I believe Porter and Kramer’s response to that would be multifaceted.  If may be that poor business practices, driven by years of seeing social issues as externalities, are costing businesses through restrictive government policies and additional costs.  It may be costing them in other ways, such as inefficiencies in their supply chain.  So they may be spending pennies now that they won’t have to once they incorporate shared value perspectives.  But their biggest argument is that the shared value perspective will generate new products and open new markets where they will find pennies that were not available to them before.  The challenge with this argument is that nothing comes for free.  Creating new products and opening new markets costs lots of pennies and there may be tremendous sunk costs that will not return value for a long time.  Innovation is risky and while the pay-off can be big, it requires a kind of long-term thinking that many public companies are not very good at.

Hopefully, Porter and Kramer are right and there will be a lot of creative and interesting ways to find the penny.  A hard problem tucked inside their thinking that is related to the penny problem is how firms can more fully appropriate the positive externalities of their products as economic value.  In other words, how can positive social value creation help find the penny?  Generating products with maximum social good, even though there are costs to develop and bring them to market, can in fact have a positive impact on brand and help grow market share.  The example of Walmart making a commitment to organic food sourced from local suppliers is a good one.  The local organic strawberries may cost a bit more, even at Walmart, but the consumer may be willing to pay the extra penny because of a shift in the valuation of the product.  Or, even better, Walmart may decide that pricing the local organic strawberries competitively will bring new customers into their stores who may not have shopped at Walmart before.  Those new customers, coupled with an increased loyalty and frequency among their existing customers, will increase revenues.  The company will now have more pennies because more people will come to Walmart more often.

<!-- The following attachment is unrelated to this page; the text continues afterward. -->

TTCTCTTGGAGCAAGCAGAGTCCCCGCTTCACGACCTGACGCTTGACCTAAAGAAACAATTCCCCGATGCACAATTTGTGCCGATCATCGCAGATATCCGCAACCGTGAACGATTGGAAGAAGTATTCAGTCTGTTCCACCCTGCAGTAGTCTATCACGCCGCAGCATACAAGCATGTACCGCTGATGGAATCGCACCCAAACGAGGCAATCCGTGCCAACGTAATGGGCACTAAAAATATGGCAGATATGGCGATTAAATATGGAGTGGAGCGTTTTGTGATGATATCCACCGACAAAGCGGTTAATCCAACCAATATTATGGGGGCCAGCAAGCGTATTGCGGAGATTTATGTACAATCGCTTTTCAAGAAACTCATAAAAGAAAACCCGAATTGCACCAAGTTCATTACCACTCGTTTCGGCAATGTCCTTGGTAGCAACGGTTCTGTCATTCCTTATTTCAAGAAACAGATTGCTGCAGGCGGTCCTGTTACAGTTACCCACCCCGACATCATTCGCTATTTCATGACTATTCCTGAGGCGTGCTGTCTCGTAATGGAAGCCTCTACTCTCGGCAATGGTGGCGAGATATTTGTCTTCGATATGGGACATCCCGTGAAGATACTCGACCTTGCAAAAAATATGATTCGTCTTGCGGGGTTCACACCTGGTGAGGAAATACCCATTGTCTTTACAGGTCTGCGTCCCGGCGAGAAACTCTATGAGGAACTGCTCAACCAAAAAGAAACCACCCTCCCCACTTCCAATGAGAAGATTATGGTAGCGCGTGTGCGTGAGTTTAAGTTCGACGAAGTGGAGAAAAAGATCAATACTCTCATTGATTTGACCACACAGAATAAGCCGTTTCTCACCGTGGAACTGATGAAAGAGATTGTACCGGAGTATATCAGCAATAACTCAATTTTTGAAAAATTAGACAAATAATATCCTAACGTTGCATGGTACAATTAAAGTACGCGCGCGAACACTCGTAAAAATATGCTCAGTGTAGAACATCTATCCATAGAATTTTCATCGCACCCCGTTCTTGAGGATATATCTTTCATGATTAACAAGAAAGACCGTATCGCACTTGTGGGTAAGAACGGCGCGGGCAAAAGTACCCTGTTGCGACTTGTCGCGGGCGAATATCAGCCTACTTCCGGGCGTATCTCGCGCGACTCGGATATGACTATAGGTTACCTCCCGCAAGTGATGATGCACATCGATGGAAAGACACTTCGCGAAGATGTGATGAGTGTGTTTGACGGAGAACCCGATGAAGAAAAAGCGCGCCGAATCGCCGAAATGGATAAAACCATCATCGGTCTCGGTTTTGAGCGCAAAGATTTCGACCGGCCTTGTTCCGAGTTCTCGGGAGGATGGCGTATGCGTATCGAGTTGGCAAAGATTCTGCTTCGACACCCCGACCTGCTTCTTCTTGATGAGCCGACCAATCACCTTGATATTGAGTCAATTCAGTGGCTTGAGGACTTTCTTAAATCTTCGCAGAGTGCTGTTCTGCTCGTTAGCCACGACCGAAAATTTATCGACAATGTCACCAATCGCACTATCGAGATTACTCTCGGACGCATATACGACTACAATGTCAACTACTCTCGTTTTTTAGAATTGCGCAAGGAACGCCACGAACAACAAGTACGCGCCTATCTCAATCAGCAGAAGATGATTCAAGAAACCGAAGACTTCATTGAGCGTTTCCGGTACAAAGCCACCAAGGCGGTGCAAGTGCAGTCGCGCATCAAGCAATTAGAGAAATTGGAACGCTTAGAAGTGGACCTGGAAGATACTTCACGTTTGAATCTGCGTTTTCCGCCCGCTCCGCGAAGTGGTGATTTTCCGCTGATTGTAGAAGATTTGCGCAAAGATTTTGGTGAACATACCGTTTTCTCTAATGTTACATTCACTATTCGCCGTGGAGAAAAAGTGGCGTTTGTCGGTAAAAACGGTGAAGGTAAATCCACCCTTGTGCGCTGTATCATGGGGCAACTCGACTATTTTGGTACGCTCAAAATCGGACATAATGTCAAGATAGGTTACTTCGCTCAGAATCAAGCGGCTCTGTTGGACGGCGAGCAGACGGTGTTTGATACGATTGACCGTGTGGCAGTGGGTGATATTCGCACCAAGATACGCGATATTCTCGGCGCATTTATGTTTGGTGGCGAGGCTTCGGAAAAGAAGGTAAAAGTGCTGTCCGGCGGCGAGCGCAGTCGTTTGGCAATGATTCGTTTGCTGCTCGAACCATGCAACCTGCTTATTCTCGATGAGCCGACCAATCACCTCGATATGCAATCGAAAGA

There are a number of complex questions that Kramer and Porter don’t address.  For example, how will increasingly mobile workforces in innovation-driven economies make it harder for companies to make pennies sustainably?   How can companies combat the short-termism endemic in shareholder expectations in order to invest more in R&D?  In the midst of all these questions, and many more, every business is going to have to deal with finding  the penny.

As long as the penny has to be found, there will be a large part of Porter and Kramer’s argument that turns on moral suasion.  As a marketing strategist, trained in ethics, I am more than comfortable with the belief that business should carry moral responsibility.  But, as my husband points out, by shifting from a corporate social responsibility model (CSR) to a Corporate Share Value (CSV) model, they have introduced the problem of the penny.  This could well be a good thing.  If it takes, CSV becomes a real factor in business decisions, because real money is at stake.  Social value creation moves from the periphery to the center.  And in doing so, it forces a broader conversation between finance, strategy, marketing, R&D and investor relations.  We need to use all the tools and talents we have to improve our world and if the concept of CSV offers some new thinking on pathways forward, we would do well to listen.  And maybe, if we are lucky, Porter and Kramer are right and pennies will fall from heaven.